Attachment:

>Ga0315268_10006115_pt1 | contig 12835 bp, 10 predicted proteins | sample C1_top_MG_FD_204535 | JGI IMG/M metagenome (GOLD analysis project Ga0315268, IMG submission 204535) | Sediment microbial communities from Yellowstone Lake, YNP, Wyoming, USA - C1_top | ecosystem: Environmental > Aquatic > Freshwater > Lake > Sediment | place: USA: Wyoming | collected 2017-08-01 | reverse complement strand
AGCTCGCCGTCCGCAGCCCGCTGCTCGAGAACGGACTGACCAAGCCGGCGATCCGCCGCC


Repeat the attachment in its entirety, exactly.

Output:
>Ga0315268_10006115_pt1 | contig 12835 bp, 10 predicted proteins | sample C1_top_MG_FD_204535 | JGI IMG/M metagenome (GOLD analysis project Ga0315268, IMG submission 204535) | Sediment microbial communities from Yellowstone Lake, YNP, Wyoming, USA - C1_top | ecosystem: Environmental > Aquatic > Freshwater > Lake > Sediment | place: USA: Wyoming | collected 2017-08-01 | reverse complement strand
AGCTCGCCGTCCGCAGCCCGCTGCTCGAGAACGGACTGACCAAGCCGGCGATCCGCCGCC